“Hither flock all the crowd whom love has wrecked
Of intellectuals without intellect
And sexless folk whose sexes intersect….” – Roy Campbell, ‘The Georgiads’


“G’way, ye wife swapping sodomites.” – Úna Bean Mhic Mhathúna

The mere mention of Dr. E Michael Jones’ name suffices to spur consternation among compatriots and critics alike. A single, inescapable fact slices through the white noise of hysteria and ideologically motivated perjury: his learnedness. Much to his enemies’ chagrin, Jones is an able navigator of a multiplicity of disciplines, ranging from economics to philosophy – a rarity in an era assailed by haughty dilettantes. 

Dr. Jones’ landmark debut arrived in 1993; the aptly titled: ‘Degenerate Moderns: Modernity as Rationalised Sexual Misbehaviour’. This inaugural work substantively and stylistically adumbrates Jones’ later additions to his corpus, despite, at times, its ideational inchoateness relative to more mature tomes like ‘Barren Metal’.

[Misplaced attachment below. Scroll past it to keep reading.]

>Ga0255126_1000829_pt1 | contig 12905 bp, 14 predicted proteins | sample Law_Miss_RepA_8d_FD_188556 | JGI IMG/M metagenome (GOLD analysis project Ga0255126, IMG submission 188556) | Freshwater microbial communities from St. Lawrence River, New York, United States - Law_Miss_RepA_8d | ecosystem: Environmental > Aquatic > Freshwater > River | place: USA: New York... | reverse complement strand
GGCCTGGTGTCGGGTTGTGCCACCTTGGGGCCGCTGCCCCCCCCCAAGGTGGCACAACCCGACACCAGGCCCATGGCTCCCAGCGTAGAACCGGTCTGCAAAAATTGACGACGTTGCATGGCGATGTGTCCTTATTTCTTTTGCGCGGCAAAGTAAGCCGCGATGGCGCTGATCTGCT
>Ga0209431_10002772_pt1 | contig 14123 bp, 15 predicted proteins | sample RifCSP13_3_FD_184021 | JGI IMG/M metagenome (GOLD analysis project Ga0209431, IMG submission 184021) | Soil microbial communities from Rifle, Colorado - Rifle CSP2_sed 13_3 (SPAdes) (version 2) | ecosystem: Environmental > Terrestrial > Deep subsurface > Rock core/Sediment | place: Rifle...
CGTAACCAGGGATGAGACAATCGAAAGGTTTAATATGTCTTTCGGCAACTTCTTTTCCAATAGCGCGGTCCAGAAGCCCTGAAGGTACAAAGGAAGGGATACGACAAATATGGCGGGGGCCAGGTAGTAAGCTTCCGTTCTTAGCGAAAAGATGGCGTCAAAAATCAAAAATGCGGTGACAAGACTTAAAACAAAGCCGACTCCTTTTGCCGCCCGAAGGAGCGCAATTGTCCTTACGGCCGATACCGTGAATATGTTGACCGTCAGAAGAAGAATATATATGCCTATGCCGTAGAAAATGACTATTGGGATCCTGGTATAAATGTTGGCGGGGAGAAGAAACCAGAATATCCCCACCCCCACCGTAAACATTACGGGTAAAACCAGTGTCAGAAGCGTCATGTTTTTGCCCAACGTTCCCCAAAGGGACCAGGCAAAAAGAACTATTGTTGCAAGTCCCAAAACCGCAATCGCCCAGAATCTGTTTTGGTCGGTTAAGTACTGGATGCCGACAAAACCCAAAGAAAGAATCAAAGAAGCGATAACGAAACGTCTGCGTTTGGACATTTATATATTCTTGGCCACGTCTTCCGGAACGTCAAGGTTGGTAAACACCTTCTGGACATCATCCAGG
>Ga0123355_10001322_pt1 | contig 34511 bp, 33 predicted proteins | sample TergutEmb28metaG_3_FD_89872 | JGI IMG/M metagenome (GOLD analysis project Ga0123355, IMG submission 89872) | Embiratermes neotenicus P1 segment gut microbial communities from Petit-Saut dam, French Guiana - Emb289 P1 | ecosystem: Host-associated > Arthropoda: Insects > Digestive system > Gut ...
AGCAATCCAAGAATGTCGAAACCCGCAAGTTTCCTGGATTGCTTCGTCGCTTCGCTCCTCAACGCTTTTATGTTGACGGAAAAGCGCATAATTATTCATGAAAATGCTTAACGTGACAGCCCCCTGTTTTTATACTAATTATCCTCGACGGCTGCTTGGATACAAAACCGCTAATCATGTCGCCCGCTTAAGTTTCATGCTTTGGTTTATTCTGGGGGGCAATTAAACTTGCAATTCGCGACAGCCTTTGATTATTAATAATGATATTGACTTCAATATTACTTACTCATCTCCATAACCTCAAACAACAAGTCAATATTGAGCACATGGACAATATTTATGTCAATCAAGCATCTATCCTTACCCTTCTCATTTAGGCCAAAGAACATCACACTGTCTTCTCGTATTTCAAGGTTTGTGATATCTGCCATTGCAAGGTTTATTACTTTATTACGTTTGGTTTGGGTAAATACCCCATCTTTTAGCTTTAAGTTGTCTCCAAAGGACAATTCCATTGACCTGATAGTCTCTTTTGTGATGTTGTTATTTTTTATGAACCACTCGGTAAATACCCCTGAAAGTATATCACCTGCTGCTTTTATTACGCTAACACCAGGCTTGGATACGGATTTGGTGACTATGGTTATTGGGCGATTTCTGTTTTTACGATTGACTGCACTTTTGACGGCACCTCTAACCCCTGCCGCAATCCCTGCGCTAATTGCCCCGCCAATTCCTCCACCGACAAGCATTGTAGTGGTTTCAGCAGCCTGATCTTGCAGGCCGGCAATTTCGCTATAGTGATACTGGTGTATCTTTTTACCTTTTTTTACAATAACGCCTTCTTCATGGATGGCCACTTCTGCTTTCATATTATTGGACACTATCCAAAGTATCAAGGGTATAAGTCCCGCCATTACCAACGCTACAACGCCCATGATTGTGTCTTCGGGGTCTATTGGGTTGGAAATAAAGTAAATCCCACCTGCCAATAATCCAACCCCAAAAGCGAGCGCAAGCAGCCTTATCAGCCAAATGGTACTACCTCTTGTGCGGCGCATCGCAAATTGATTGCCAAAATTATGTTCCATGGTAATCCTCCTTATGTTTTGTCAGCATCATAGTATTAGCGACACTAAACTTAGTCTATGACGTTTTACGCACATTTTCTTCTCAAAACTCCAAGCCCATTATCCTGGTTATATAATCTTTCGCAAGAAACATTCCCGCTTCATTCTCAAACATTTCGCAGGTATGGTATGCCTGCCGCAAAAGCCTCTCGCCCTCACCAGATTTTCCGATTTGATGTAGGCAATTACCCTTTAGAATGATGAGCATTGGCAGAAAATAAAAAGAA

The explication and appraisal of the abstract in Jones’ work are interspersed with a dissection of the biographical. Minutia derived from the lives of theoretical standard bearers is accorded considerable weight. Like his later books, page after page of ‘Degenerate Moderns’ is reserved by Jones to protractedly recount the iniquity and deviance of his subjects.

Unlike the prideful Pharisee in the Gospel of Luke, Dr. Jones does not lambast his subjects for the sake of self-aggrandisement; he has a more definite aim in mind – namely, the vindication of the book’s central thesis: that the personal, especially the sexual, is the political, to borrow (and subvert) the calling card of the ‘68ers. 

“It is the curse of this age to have to prove on its own pulse and in the degrading minutiae of the biographies of its prominenti the lessons that the Catholic Church in her wisdom (which was once the collective wisdom of the West) knew all along” – Dr. E Michael Jones, ‘Degenerate Moderns’

Innovation, Conceptual Jiu-Jitsu, and Deviance